SEC, CFTC could team up to oversee crypto rules

SEC, CFTC could team up to oversee crypto rules

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Government agencies aren’t always known for their willingness to work together. They view it as a possible threat to the power they yield and believe that it could lead to the agency’s dissolution. Cryptocurrencies are already changing the world on a number of levels and, perhaps, can also help to bring peace between government divisions.

It’s possible that the Securities and Exchange Commission (SEC) and the Commodity Futures Trading Commission (CFTC) in the U.S. could begin to jointly work to define crypto regulations. Currently, each agency has a different definition of what digital assets are, which is hindering advances in regulatory oversight in the country. A recent event that saw participation from both may have set the stage for this to change.

SEC Commissioner Hester Peirce stated during the event, The Year Ahead for Capital Markets, “At the SEC we’ve been unwilling to … sign off on a bitcoin ETF, an exchange-traded product based on bitcoin. My concern about our approach in that area is it looks a little bit like a merit-based approach judging the underlying bitcoin markets.”

CFTC Commissioner Brian Quintenz said during the same event, “We have a process in the Commodity Exchange Act that allows the exchanges to self-certify a contract if they believe it meets the requirements of the Act. The CFTC] has a review period in which we can say no we disagree with you and here’s why, but if we don’t disagree, [then] they have the opportunity to go ahead and self-certify that contract. [Both CBOE and CME Group] pursue that self-certification [route] so these contracts get listed without our approval but also without our disapproval.”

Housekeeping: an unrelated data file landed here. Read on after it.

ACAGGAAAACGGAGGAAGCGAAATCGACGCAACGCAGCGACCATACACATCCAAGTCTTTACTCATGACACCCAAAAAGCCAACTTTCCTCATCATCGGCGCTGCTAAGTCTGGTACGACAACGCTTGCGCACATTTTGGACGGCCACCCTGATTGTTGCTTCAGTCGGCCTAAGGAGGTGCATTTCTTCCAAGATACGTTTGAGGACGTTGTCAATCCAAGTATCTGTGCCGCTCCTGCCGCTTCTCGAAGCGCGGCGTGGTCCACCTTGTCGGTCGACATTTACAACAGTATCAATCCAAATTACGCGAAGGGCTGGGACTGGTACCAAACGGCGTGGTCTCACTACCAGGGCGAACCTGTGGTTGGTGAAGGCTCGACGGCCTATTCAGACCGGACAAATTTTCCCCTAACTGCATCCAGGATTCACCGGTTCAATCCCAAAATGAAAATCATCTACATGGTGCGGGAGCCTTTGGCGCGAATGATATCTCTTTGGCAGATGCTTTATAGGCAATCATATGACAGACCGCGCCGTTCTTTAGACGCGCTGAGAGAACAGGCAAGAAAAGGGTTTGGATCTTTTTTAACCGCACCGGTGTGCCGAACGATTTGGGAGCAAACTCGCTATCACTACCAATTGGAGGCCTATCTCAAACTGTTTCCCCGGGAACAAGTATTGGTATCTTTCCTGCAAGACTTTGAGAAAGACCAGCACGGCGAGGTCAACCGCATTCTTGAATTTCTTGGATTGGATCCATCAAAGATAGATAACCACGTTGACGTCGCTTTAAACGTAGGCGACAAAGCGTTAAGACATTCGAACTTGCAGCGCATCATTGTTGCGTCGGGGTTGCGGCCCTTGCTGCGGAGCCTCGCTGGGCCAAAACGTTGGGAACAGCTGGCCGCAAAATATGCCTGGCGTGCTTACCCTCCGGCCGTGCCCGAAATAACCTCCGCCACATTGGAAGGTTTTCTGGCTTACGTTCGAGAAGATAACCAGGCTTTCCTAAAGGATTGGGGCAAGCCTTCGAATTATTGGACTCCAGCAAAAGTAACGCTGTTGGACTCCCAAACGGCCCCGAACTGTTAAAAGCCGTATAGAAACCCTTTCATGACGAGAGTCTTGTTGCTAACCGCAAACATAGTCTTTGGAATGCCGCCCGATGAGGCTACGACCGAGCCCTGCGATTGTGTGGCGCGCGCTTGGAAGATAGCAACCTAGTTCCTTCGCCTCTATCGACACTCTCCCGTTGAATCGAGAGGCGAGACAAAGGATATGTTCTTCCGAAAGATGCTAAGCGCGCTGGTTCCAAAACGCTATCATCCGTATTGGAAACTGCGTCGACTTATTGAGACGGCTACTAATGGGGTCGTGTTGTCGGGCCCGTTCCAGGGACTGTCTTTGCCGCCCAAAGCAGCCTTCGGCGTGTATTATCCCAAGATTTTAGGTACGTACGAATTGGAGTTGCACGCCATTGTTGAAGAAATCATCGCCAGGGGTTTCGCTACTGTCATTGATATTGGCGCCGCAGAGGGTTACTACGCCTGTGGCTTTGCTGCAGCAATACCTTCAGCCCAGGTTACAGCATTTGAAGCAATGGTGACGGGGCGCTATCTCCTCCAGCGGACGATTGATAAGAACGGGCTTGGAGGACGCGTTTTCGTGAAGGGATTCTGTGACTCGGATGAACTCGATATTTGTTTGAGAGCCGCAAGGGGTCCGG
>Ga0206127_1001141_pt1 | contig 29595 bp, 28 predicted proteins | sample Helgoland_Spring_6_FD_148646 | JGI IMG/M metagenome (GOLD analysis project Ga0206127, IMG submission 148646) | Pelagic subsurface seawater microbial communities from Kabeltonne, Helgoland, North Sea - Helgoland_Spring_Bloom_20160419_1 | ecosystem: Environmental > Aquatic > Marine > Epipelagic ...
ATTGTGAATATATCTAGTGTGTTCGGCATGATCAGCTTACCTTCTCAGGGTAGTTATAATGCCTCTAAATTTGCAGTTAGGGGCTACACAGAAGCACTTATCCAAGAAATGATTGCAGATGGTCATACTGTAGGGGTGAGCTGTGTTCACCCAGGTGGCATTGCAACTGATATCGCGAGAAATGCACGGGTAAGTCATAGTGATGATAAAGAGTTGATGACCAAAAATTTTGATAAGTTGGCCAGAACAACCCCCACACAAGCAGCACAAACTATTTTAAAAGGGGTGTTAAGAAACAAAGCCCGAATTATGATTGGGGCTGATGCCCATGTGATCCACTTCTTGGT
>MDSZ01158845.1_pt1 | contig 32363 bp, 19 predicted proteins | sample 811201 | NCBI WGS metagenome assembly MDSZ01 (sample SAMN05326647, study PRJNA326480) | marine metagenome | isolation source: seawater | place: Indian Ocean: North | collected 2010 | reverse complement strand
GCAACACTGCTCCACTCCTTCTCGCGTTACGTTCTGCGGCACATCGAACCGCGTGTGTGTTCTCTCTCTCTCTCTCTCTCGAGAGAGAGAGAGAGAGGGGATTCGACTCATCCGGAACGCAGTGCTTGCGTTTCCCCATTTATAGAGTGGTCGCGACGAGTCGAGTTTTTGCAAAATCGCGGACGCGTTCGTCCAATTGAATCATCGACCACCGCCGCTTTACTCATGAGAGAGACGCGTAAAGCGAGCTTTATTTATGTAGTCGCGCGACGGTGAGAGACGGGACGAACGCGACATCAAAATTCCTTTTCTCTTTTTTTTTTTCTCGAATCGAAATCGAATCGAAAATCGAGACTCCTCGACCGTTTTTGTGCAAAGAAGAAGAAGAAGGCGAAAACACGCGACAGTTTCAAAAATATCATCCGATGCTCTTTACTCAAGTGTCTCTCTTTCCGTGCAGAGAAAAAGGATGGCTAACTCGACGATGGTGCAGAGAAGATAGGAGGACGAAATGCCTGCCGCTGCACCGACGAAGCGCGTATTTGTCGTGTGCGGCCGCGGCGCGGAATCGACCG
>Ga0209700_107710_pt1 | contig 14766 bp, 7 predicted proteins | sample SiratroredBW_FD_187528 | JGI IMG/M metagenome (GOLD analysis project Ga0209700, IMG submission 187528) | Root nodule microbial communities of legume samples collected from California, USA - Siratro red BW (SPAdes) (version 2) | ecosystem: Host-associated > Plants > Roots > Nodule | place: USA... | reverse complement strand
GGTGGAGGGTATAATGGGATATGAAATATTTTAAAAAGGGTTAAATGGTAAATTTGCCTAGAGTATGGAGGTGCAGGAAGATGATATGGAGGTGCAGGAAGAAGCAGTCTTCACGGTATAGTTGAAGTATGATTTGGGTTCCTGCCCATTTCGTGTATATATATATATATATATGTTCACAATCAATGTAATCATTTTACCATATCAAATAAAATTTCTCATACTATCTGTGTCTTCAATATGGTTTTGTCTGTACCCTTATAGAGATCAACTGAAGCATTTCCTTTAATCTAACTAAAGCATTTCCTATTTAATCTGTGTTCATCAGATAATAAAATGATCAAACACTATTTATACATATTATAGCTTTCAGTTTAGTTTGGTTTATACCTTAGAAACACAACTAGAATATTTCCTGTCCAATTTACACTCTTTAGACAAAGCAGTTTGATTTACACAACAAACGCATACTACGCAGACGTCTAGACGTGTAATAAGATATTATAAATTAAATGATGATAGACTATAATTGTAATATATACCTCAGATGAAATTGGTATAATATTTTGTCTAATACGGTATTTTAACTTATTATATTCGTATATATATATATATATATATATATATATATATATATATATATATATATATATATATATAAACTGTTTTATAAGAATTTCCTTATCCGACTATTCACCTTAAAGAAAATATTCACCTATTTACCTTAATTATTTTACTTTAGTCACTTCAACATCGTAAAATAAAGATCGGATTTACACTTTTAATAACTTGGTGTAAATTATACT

Both Peirce, who is already known as “Crypto Mom” for her support of digital currencies, and Quintenz could be considered as crypto allies in the government. They have both been vocal in stating that the government needs to do more to enhance the space and that their own agencies have been approaching crypto from the wrong angle.

After Quintenz finished offering his statement during the event, Peirce turned to him and asserted, “There [are] questions about where your jurisdiction ends and ours begins and again we don’t want to have overlap there so you know my main concern has been that I think we need to do a better job providing guidance.”

With that utterance, perhaps a new era of inter-agency cooperation within the financial regulation community has been born and crypto will finally receive the attention it deserves.

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